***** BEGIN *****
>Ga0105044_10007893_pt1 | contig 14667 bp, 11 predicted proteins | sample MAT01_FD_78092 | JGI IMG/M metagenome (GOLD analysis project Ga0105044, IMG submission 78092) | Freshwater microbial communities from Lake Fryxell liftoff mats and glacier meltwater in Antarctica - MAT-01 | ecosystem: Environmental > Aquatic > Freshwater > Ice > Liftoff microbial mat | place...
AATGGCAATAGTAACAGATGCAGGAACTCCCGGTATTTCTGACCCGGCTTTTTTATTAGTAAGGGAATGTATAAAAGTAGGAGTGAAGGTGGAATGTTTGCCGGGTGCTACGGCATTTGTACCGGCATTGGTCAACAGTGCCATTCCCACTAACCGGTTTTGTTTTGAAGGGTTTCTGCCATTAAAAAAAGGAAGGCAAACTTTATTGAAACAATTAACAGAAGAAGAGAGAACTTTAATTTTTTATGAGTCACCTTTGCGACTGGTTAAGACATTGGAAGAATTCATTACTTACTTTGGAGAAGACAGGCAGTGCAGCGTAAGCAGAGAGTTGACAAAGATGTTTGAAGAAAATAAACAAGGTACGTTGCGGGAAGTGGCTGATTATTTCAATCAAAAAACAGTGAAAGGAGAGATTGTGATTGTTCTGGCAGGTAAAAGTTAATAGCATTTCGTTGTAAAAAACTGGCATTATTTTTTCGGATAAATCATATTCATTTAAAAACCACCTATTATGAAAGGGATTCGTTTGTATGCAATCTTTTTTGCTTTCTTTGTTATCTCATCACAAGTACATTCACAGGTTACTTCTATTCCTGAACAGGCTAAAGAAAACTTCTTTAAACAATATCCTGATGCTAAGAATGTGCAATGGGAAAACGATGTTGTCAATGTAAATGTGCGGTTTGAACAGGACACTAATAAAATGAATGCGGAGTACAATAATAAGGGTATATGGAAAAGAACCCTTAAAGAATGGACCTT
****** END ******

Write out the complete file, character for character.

>Ga0105044_10007893_pt1 | contig 14667 bp, 11 predicted proteins | sample MAT01_FD_78092 | JGI IMG/M metagenome (GOLD analysis project Ga0105044, IMG submission 78092) | Freshwater microbial communities from Lake Fryxell liftoff mats and glacier meltwater in Antarctica - MAT-01 | ecosystem: Environmental > Aquatic > Freshwater > Ice > Liftoff microbial mat | place...
AATGGCAATAGTAACAGATGCAGGAACTCCCGGTATTTCTGACCCGGCTTTTTTATTAGTAAGGGAATGTATAAAAGTAGGAGTGAAGGTGGAATGTTTGCCGGGTGCTACGGCATTTGTACCGGCATTGGTCAACAGTGCCATTCCCACTAACCGGTTTTGTTTTGAAGGGTTTCTGCCATTAAAAAAAGGAAGGCAAACTTTATTGAAACAATTAACAGAAGAAGAGAGAACTTTAATTTTTTATGAGTCACCTTTGCGACTGGTTAAGACATTGGAAGAATTCATTACTTACTTTGGAGAAGACAGGCAGTGCAGCGTAAGCAGAGAGTTGACAAAGATGTTTGAAGAAAATAAACAAGGTACGTTGCGGGAAGTGGCTGATTATTTCAATCAAAAAACAGTGAAAGGAGAGATTGTGATTGTTCTGGCAGGTAAAAGTTAATAGCATTTCGTTGTAAAAAACTGGCATTATTTTTTCGGATAAATCATATTCATTTAAAAACCACCTATTATGAAAGGGATTCGTTTGTATGCAATCTTTTTTGCTTTCTTTGTTATCTCATCACAAGTACATTCACAGGTTACTTCTATTCCTGAACAGGCTAAAGAAAACTTCTTTAAACAATATCCTGATGCTAAGAATGTGCAATGGGAAAACGATGTTGTCAATGTAAATGTGCGGTTTGAACAGGACACTAATAAAATGAATGCGGAGTACAATAATAAGGGTATATGGAAAAGAACCCTTAAAGAATGGACCTT